Some Thoughts On The 2018 Atlantic Hurricane Season

With today marking the official start of the Atlantic Hurricane season, there are three important factors to watch for as we progress through the season.

1. How warm (or cold) the SSTs (sea surface temperatures) are across the MDR (Main Development Region – which I outlined in the graphic below). The warmer the temperatures, the better the breeding ground for tropical cyclone development.

2. We need to keep a close watch on the SAL (Saharan Air Layer). This is the wave of dust that is ejected off the northwest coast of Africa from the Saharan Desert. This desert air will hinder any tropical cyclone development as it chokes off any moisture feed with dry, barren air. The greater the SAL, the less of a threat for tropical activity.

3. How much is shear is present in the MDR, the Gulf of Mexico, the Caribbean, etc. Shear can be directional as well as speed-driven. Shear is BAD for tropical development as it will generally tear most tropical systems apart. Few have survived, many have fallen to their demise because of shear.

Useful acronyms that may be used throughout hurricane season:
* MDR – Main Development Region
* SAL – Saharan Air Layer
* GOM – Gulf of Mexico
* TC – Tropical Cyclone
* TD – Tropical Depression
* TS – Tropical Storm
* PTS – Post-Tropical Storm
* ETS – Extra-Tropical Storm
* STS – Subtropical Storm
* Some others may pop up along the way.

Quick thoughts on the 2018 Atlantic Hurricane Season

Honestly, I’ve decided to approach hurricane season in a different light this year. Instead of dishing out predictions, they become moot as the “numbers” become strictly relative. What do I mean by “relative”? When talking about an active season, what exactly do we base our measurement off of? What may not be an active season for someone living along the Gulf Coast may be an active season for someone living along the coastline of Florida. Case in point: Andrew in 1992. It was a very quiet season, until Andrew. No one will ever remember the 1992 hurricane season as a quiet one because of Andrew and disaster and humanitarian crisis that followed. All it takes is one hurricane that impacts your town for that to be considered an active year for you. Hence, the term “relative”.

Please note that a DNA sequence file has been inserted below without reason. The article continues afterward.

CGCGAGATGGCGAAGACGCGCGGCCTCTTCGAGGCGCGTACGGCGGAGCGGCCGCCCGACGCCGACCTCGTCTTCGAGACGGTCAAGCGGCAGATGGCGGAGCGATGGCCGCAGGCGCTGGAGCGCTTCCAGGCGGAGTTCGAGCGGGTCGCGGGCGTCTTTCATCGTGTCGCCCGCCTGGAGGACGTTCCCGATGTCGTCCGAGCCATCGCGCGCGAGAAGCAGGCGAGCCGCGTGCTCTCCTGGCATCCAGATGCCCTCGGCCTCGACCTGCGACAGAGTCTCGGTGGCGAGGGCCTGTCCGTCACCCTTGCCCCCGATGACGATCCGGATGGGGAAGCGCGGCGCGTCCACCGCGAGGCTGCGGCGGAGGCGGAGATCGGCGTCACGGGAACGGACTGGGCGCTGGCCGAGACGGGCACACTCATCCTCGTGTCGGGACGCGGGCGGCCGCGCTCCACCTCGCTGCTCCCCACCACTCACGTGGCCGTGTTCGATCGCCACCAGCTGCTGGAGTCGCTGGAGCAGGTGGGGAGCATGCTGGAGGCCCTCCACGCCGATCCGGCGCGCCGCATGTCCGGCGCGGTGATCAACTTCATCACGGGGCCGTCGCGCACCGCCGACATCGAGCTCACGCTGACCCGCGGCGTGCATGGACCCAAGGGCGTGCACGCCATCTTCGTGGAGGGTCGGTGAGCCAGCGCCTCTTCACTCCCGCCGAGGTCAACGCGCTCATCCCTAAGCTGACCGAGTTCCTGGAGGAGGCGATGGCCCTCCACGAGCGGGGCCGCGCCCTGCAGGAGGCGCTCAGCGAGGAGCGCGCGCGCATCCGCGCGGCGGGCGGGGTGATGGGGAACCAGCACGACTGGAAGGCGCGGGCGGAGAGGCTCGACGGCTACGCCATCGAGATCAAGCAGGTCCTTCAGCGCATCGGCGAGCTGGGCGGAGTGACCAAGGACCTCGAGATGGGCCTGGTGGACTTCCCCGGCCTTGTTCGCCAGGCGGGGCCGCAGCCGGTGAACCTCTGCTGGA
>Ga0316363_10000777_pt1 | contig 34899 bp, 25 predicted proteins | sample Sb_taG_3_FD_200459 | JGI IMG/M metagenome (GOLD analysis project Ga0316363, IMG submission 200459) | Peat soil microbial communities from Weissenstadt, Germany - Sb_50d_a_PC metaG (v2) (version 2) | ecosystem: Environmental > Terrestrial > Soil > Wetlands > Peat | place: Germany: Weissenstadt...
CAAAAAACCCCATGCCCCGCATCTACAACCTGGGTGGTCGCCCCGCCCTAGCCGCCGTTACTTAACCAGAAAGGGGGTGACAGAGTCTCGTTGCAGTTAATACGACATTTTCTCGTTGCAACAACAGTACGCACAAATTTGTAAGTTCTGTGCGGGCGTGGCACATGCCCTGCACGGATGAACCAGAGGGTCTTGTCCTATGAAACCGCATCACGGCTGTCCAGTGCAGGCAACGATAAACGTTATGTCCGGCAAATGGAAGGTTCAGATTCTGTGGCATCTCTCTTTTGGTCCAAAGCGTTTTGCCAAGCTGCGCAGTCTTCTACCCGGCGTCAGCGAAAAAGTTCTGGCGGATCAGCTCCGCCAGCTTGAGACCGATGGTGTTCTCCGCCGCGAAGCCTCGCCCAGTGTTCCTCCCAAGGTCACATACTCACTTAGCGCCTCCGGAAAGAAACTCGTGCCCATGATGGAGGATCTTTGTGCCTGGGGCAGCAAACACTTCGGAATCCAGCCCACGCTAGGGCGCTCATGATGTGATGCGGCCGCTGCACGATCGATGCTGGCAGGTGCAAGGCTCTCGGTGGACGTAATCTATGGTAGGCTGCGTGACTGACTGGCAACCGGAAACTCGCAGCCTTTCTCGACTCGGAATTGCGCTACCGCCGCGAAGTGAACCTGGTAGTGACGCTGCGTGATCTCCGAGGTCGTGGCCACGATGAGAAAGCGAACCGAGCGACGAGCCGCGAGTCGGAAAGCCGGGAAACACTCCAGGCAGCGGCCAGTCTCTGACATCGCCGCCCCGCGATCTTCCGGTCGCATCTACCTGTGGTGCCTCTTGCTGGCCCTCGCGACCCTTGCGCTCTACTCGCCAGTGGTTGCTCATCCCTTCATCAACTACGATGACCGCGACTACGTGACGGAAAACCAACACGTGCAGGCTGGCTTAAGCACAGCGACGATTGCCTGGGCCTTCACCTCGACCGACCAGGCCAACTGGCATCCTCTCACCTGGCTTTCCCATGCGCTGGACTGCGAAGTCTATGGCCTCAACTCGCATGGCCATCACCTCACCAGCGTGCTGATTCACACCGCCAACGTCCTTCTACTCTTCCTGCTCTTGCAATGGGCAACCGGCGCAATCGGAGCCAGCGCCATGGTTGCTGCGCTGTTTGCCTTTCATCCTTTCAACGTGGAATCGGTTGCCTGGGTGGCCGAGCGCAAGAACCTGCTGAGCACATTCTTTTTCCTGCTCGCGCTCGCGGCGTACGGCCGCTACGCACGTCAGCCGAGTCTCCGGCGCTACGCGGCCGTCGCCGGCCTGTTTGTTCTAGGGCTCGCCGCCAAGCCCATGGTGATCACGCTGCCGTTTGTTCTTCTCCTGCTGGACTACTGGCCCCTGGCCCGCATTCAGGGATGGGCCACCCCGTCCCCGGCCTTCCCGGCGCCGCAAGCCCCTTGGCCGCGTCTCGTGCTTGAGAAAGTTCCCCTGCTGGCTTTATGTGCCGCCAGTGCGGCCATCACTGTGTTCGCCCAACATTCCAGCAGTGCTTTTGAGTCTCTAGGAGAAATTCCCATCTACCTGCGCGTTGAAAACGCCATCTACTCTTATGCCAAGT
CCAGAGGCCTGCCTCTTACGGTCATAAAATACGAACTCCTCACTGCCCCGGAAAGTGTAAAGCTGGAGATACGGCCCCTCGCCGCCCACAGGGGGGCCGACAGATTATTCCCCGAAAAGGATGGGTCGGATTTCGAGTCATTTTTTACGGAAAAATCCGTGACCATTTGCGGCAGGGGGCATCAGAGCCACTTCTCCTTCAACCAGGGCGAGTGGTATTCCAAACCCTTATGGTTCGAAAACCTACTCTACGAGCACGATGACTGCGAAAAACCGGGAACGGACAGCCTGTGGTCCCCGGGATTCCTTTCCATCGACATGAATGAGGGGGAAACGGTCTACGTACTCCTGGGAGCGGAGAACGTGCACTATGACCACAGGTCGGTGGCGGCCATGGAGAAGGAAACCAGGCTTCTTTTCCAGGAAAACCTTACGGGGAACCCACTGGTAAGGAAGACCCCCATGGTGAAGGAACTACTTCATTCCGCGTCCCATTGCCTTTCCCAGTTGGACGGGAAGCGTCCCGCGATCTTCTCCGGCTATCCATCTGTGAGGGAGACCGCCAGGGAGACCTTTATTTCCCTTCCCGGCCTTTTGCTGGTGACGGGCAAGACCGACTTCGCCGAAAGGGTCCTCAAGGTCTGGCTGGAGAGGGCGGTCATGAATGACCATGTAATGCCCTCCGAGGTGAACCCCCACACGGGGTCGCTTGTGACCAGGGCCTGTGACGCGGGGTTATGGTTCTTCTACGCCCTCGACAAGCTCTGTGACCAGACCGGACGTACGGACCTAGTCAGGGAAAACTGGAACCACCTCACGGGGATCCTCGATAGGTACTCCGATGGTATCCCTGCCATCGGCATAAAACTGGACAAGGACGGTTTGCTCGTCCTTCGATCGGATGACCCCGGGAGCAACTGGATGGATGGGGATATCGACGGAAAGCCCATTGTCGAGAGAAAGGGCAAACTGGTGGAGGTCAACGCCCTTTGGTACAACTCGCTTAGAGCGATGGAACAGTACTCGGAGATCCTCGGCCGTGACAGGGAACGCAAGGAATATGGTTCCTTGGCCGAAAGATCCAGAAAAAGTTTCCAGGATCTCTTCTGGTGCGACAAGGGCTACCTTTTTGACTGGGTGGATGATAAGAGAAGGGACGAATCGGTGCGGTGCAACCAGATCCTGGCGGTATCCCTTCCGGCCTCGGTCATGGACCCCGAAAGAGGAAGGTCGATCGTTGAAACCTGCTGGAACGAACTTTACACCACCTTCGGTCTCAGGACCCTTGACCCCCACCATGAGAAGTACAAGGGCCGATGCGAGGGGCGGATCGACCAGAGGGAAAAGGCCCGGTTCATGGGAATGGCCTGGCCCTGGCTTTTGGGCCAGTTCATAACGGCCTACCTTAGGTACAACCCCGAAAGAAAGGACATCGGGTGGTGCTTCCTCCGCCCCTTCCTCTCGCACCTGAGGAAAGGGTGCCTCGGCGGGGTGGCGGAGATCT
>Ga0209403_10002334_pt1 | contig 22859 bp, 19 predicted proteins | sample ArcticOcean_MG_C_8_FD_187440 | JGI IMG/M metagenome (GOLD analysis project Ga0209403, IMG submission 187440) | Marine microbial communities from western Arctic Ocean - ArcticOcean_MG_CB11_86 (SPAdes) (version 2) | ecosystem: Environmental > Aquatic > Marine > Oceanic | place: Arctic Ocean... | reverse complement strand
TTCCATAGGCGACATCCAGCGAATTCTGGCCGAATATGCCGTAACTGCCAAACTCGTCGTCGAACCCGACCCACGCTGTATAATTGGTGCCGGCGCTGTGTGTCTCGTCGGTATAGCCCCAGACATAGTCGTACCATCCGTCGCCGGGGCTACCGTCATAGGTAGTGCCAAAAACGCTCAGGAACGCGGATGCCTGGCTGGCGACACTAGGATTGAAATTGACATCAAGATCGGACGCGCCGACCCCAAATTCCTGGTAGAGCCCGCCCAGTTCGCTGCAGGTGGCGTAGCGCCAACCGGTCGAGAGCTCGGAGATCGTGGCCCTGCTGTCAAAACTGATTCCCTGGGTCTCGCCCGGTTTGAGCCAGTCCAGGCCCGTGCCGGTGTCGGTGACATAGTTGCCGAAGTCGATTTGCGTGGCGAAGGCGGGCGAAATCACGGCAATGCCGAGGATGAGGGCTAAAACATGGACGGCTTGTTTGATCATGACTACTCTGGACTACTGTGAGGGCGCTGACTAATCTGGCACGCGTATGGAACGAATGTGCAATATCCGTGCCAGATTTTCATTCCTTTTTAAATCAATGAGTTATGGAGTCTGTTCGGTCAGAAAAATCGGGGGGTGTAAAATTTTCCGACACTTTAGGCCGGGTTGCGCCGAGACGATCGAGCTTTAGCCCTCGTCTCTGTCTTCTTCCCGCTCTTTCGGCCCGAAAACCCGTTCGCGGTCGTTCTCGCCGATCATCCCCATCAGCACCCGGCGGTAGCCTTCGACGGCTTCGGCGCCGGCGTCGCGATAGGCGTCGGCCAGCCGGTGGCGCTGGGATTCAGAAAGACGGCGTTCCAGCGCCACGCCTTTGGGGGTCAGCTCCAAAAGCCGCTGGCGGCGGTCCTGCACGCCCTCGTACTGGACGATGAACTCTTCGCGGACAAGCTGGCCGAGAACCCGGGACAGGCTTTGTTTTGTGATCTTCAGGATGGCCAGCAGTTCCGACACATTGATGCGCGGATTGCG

From what I have gathered, months of research have led me to suspect that this year will feature a number of tropical systems matching or falling slightly below climatological averages. BUT, keep in mind, if you have an all-around quiet season and another Harvey forms, the “average to below average” idea gets tossed out the window. This is why I feel it’s so difficult (on a scientific and psychological level) to quantify such an outlook. Tropical Outlooks are a beast of a different kind as compared to a winter outlook. I sincerely these notes have helped provide you with an idea tangibles and intangibles of a hurricane season. Take any hurricane outlook you may see on social media or the internet with a grain of salt. Use it as a guide, not gospel truth.